Sarasota Museum of Art Halfway to $22-million Goal
By Charlie Huisking
On a brisk Saturday morning earlier this year, more than 100 people crowded into a classroom in the former Sarasota High School building to hear renowned installation artist Judy Pfaff give a talk.
Pfaff was captivating, funny and insightful in this Artmuse lecture , which was sponsored by the Sarasota Museum of Art. The audience was buzzing after she concluded. But no one was more exuberant than SMOA president Wendy Surkis. For while SMOA is in the conceptual stages now, the museum’s permanent home will soon be the red-brick, Gothic Revival-style high school building. This lecture was a hint of exciting things to come.
“This was the first time we used this building for an actual art program,” Surkis says. “It really gave people a preview of the depth and quality of what’s going to be happening once SMOA is up and running.”
SMOA was started in 2003 by 13 art patrons who felt Sarasota needed a museum of modern and contemporary art. Two years later, the organization merged with the Ringling College of Art and Design. Ringling will use the first and third floors of the 57,000-square-foot high school building for studios and classrooms for continuing education programs. The museum will take up the entire second floor.
The ADP Group of Sarasota won a design competition for the project. Its plan calls for an outdoor sculpture garden, a patio, a café and a 100-seat auditorium. Museum visitors will be able to look through large windows to watch art being created in the Ringling studios below. Initially, the museum will present touring exhibitions, though a permanent collection is a long-term goal.
This is a $22-million project, with $14 million budgeted for renovation and $8 million for an endowment fund.
Surkis says half the money has been raised—a laudable achievement in this economy. Both Surkis and Ringling College president Larry Thompson say they expect the museum to be open
“More people are getting involved,” Surkis says. “People get it; they see this as a great addition to life in Sarasota.”
Ginger Rogers’ Neighborhood
The title of Backwards In High Heels—the Ginger Musical refers to the famous observation that Ginger Rogers could do everything Fred Astaire did, and do it backwards in high heels. Rogers gets top billing in this show, which runs May 7-30 at the Asolo Rep. In fact, Astaire doesn’t even show up until the second act. The first act focuses on the relationship between Rogers and her tenacious, show biz-savvy mother, Lela.
“Ginger had already done 19 movies when she met Astaire; she was the bigger star,” says Michael Donald Edwards, the Asolo’s producing artistic director. “This production shows you the journey she took to get there. And it contains all the wonderful songs from the Astaire-Rogers musicals, as well as some original music. I love Ginger Rogers, and plenty of people in this city feel the same way.”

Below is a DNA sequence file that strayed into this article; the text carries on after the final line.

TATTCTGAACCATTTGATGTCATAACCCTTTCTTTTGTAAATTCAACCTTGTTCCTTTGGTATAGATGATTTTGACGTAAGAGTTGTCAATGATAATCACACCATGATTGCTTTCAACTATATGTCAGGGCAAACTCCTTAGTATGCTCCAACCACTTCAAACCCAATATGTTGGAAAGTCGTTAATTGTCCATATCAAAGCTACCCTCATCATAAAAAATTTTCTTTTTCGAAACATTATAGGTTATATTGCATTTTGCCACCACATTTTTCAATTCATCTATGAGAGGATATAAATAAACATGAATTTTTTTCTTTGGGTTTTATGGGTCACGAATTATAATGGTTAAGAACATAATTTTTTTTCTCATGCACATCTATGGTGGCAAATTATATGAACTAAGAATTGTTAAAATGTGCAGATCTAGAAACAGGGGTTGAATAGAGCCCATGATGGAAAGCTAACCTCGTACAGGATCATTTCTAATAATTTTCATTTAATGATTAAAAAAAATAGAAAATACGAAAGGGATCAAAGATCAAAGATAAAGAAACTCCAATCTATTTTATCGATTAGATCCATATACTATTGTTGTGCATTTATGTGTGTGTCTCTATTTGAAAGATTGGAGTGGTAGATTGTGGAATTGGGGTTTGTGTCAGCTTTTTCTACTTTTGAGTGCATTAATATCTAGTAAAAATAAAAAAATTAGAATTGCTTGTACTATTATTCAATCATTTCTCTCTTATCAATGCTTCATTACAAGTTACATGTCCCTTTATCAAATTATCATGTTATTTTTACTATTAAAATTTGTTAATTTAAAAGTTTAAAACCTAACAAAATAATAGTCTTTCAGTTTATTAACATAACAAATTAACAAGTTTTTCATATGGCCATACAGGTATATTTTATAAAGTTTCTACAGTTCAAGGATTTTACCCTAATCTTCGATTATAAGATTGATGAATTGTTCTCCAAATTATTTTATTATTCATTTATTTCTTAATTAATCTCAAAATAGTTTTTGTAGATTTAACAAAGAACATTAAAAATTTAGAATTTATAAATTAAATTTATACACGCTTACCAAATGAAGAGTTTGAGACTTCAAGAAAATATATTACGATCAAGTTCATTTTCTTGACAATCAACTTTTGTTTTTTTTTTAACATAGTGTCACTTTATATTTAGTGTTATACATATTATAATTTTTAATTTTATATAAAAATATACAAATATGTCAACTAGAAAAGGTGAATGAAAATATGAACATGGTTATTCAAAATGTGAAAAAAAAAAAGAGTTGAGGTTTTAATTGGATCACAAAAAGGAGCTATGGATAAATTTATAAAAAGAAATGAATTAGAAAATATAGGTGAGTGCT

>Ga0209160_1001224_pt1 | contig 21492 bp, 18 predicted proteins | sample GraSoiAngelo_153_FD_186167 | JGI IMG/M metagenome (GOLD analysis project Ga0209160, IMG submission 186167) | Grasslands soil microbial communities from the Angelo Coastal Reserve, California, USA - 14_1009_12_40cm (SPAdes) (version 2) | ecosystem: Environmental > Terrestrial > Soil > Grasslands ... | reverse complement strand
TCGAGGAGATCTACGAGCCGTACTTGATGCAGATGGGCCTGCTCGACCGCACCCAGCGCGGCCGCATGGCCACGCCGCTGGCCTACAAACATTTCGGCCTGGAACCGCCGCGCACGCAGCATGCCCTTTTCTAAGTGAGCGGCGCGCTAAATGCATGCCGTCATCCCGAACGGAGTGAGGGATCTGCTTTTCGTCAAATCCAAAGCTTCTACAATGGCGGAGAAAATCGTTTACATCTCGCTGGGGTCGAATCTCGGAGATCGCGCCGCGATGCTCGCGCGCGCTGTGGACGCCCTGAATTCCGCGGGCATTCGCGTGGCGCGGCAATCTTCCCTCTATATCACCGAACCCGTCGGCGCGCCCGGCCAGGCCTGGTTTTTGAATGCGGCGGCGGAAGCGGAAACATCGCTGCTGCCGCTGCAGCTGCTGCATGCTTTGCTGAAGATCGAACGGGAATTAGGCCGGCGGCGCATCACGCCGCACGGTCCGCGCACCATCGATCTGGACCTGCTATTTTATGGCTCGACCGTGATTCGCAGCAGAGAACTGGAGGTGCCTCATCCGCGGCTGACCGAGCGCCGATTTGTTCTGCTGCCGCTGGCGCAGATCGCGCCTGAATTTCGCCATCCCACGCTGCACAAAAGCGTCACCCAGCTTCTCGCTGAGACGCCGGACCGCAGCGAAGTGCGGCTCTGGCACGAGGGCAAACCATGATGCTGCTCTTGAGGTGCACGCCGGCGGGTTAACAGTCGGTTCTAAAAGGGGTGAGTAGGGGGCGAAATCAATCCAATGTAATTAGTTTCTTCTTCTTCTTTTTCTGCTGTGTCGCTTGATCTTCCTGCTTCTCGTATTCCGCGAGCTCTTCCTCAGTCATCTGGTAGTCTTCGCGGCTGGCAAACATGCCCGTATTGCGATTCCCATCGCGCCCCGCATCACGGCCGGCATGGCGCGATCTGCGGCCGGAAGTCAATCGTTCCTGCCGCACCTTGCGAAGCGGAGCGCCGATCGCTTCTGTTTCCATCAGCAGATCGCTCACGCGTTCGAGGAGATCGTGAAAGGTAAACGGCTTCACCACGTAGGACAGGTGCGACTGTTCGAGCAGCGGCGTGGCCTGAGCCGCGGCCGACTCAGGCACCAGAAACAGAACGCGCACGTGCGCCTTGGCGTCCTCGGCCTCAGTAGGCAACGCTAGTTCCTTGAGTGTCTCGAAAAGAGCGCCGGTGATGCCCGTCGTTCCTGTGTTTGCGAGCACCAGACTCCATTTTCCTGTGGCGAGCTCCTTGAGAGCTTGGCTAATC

And Edwards says those too young to be aware of Rogers should come and learn “how she came to define what it meant to be a dancer, and what it meant to be a woman.”
Sarasota Music Festival Revives
In next month’s column, I’ll focus in depth on the Sarasota Music Festival, which presents the first of nine major concerts on June 3.
But I thought it was important to remind people now that the three-week chamber music festival, a staple of Sarasota’s cultural life for decades, will actually occur.
Last August, the management of the Sarasota Orchestra, which runs the event, announced that the festival would be on hiatus for a year while its future was evaluated. Management cited years of budget deficits and a 45 percent drop in attendance since 1997.
But thanks to a $250,000 grant from the Kaiserman Foundation (the late Jay and Becky Kaiserman were passionate supporters), the festival will go on. Sixty top music students from the United States and several foreign countries will be working with a stellar group of faculty artists. That roster will include returning favorites like pianist Susan Starr and cellist Timothy Eddy, as well as such newcomers as Alexander Kerr, former concertmaster of the Royal Concertgebouw Orchestra in Amsterdam.
For the first time this year, the Sarasota Orchestra, joined by some student participants, will perform a festival concert at the Van Wezel on June 5. Other chamber and orchestral concerts will be held at the symphony’s Holley Hall and at the Sarasota Opera House. Artistic director Robert Levin has programmed a mixture of beloved pieces such as Tchaikovsky’s Piano Concerto No. 1 and some less often heard works. In fact, 19 pieces on the schedule have never been performed at the festival during its 46-year history.
A task force has been formed to examine the festival’s future. But in the meantime, all those festival lovers who wrote letters to the editor decrying the possible end of the event had better turn out for the concerts, and bring a friend or two. Call 953-4252, or go to sarasotaorchestra.org.
Thomas Carabasi, Times Square
Thomas Carabasi, head of photography at Ringling College, says his “Cultural Collisions” series focuses on the abrupt intersection of people and cultures in our world. His recent collages juxtapose urban sites from Eastern and Central Europe with images from Times Square. “I never know how these collisions will work until I bring the two images together on the computer,” says Carabasi, who’s had recent shows at the Princeton University Art Museum and Allyn Gallup Contemporary Art in Sarasota.